Tuesday, September 8, 2009

Richard Howard Ichord 1926-1992

From the NY Times Archive

Ex-Rep. Richard Ichord, 66, Dies; Led Un-American Activities Panel

Former Representative Richard H. Ichord, a fervent anti-Communist who crusaded against the peace movement during the Vietnam War and served as the last chairman of the House Un-American Activities Committee, died yesterday at a hospital in Nevada, Mo. He was 66.
He died of complications from a heart attack on Dec. 18, said his daughter, Pam Ichord Ehlers. He had divided his time in recent years between Washington and a cattle ranch in Waynesville, Mo., she said.
A conservative Democrat who represented a district in central and southern Missouri, Mr. Ichord (pronounced EYE-cord) spent 10 terms in the House of Representatives before retiring in 1981. He earned a reputation as a man preoccupied by the spread of Communism abroad and at home, where he feared radicals were trying to undermine the Federal Government.
His critics accused him of engaging in smears and witch hunts similar to the activities of Senator Joseph R. McCarthy, Republican of Wisconsin, in the 1950's.
"The kooks of the right and the left say that nobody in Congress should be dealing with such problems, but I think they're wrong," Mr. Ichord said in 1974 when asked about the Un-American Activities Committee. The Communist Party in the United States, he added, "could be a real threat if the country has an economic depression of the 1930's type."
The Un-American Activities Committee earned notoriety in the 1940's and 1950's, when it investigated Alger Hiss and others accused of being Communists. Richard M. Nixon, a little-known Representative from California in that time, gained national attention from the committee's hearings.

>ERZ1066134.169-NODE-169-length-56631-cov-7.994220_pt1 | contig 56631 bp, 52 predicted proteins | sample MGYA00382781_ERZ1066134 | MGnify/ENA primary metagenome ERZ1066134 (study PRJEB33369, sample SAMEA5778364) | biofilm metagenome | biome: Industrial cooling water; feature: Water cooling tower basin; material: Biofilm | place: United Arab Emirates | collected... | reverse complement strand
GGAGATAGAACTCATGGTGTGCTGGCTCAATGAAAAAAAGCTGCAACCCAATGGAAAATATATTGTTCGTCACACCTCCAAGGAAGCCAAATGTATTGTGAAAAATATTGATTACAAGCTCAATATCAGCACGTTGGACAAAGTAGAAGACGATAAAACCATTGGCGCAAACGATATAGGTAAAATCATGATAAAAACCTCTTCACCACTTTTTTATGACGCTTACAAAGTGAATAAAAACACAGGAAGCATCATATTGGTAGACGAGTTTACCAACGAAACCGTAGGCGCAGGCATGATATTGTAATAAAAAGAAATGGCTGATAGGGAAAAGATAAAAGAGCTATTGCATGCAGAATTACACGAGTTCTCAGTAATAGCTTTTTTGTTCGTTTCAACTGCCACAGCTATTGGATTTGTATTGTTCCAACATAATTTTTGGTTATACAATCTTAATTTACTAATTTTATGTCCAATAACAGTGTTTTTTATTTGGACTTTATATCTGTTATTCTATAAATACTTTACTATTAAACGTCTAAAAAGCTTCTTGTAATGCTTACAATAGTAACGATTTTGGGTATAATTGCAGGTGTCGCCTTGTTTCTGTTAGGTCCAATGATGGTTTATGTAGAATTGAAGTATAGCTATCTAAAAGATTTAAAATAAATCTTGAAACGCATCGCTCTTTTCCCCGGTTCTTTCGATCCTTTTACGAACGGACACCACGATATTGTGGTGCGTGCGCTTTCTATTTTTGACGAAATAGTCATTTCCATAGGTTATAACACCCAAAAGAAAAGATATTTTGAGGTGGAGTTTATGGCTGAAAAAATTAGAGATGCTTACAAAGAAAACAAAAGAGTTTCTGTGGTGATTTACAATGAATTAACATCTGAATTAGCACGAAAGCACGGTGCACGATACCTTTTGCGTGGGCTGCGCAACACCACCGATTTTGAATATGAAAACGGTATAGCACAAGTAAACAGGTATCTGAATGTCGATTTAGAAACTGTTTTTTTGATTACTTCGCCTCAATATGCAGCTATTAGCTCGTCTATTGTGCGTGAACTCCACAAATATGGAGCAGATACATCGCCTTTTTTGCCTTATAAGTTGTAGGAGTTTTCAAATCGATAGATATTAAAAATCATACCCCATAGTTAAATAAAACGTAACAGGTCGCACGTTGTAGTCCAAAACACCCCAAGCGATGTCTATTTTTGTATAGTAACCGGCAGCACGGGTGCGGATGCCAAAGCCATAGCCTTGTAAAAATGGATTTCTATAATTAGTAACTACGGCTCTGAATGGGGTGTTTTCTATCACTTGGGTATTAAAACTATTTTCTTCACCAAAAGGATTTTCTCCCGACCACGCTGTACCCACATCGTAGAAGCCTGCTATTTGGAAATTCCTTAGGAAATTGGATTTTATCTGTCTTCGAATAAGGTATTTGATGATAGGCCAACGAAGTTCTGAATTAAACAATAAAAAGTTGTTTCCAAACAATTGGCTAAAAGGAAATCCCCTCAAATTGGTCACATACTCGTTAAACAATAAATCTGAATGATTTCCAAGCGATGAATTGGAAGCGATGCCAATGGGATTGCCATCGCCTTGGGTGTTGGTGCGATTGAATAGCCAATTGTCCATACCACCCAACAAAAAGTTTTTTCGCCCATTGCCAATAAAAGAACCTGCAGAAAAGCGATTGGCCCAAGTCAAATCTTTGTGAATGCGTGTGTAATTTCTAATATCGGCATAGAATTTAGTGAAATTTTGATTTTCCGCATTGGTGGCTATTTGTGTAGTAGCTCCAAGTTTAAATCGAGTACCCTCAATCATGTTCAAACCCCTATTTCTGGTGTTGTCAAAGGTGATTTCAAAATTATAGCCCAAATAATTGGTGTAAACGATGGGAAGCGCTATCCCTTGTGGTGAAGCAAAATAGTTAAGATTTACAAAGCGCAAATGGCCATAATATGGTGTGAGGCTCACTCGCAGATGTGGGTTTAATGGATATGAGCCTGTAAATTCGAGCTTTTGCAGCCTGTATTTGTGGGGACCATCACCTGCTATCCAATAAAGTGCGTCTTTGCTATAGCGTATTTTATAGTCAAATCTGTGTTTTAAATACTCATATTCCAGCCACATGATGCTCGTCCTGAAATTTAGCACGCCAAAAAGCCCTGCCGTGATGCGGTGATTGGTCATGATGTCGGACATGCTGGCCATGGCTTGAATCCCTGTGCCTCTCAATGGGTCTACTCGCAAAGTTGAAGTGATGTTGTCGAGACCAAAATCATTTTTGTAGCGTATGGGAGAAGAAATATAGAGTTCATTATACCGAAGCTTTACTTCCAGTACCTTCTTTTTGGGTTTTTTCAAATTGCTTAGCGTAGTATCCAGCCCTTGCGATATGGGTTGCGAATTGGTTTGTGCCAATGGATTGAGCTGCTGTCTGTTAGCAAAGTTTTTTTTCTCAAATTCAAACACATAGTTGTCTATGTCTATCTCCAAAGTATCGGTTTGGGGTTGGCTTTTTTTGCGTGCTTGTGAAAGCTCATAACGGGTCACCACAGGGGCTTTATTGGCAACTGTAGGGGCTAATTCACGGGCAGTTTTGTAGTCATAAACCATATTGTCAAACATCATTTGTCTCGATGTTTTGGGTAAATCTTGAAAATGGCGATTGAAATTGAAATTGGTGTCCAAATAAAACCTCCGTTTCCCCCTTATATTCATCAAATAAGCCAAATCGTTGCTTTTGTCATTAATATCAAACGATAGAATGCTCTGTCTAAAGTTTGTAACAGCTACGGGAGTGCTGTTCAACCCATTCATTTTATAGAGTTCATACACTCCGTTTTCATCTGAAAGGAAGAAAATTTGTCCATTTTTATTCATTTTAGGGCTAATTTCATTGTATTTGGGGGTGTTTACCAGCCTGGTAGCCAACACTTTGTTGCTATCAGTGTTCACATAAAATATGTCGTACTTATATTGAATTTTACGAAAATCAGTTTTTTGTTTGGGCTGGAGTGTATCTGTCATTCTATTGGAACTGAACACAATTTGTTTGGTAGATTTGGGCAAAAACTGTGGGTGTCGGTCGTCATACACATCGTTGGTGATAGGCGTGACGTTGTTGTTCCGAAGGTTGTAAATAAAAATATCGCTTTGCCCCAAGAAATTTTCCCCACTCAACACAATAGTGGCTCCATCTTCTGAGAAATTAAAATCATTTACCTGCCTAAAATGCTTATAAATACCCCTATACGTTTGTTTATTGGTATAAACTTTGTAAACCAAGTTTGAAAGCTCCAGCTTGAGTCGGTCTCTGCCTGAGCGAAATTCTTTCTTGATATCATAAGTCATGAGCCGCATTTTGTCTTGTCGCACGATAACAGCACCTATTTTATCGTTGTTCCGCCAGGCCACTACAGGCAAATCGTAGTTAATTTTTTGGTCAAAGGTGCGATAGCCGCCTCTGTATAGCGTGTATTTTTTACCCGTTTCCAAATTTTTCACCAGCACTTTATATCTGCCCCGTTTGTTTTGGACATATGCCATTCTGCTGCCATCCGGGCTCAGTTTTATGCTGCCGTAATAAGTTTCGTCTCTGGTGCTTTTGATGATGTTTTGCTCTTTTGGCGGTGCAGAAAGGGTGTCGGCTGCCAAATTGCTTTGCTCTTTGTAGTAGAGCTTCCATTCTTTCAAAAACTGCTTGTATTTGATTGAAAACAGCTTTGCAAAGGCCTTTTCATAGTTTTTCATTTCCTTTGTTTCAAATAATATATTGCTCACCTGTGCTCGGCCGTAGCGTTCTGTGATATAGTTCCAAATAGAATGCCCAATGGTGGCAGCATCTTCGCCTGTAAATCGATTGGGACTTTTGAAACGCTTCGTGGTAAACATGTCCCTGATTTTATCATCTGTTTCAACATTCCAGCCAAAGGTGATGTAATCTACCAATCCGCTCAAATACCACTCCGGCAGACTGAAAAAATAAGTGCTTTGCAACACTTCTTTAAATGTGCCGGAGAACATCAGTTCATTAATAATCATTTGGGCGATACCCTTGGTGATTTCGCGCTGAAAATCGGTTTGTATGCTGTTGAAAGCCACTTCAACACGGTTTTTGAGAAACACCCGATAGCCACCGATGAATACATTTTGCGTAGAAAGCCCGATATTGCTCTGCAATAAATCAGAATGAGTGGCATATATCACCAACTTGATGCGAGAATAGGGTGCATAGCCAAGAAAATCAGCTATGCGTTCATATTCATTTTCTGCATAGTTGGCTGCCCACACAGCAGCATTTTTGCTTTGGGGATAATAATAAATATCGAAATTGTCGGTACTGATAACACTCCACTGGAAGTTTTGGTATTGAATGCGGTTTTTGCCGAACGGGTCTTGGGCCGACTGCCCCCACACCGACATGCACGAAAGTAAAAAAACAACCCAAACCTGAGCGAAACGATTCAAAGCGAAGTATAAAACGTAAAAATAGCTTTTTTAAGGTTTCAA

After Mr. Ichord was named chairman of the committee in 1969, he used his position to campaign against antiwar protesters. He published a list of "radical orators" at colleges around the country, including Muhammad Ali, Angela Davis, Abbie Hoffman and Dr. Benjamin Spock. Other lawmakers said it represented an effort to stifle dissent.
Mr. Ichord also introduced a bill banning travel to countries with which the United States was at war. The bill was prompted, he said at the time, by Jane Fonda's trip to North Vietnam at the height of the war in Southeast Asia.
The committee was disbanded in 1975, a few years after it had changed its name to the House Internal Security Committee. Mr. Ichord fought to save it, maintaining that it was needed to fight terrorism, crime and other activities.
Mr. Ichord was born on June 27, 1926, in Licking, Mo. He enlisted in the Navy Air Corps in World War II and later earned his undergraduate and law degrees from the University of Missouri.
When he was 32, he became the youngest speaker in the history of the Missouri House of Representatives. In 1960 he was elected to Congress, where he was known for his folksy wit. He also served as a member of the Armed Services Committee.
After he retired, he worked as a lawyer and lobbyist in Washington and served on several corporate boards. The Pentagon awarded him the Distinguished Civilian Service Award, the Army's highest honor for civilians.
Besides his daughter, he is survived by his wife, Millicent, his son Richard and three grandchildren.
Correction: December 28, 1992, Monday Because of an editing error, an obituary on Saturday about former Representative Richard H. Ichord misidentified his hometown in some copies. He lived in both Waynesville, Mo., and Washington, not in Nevada, Mo.

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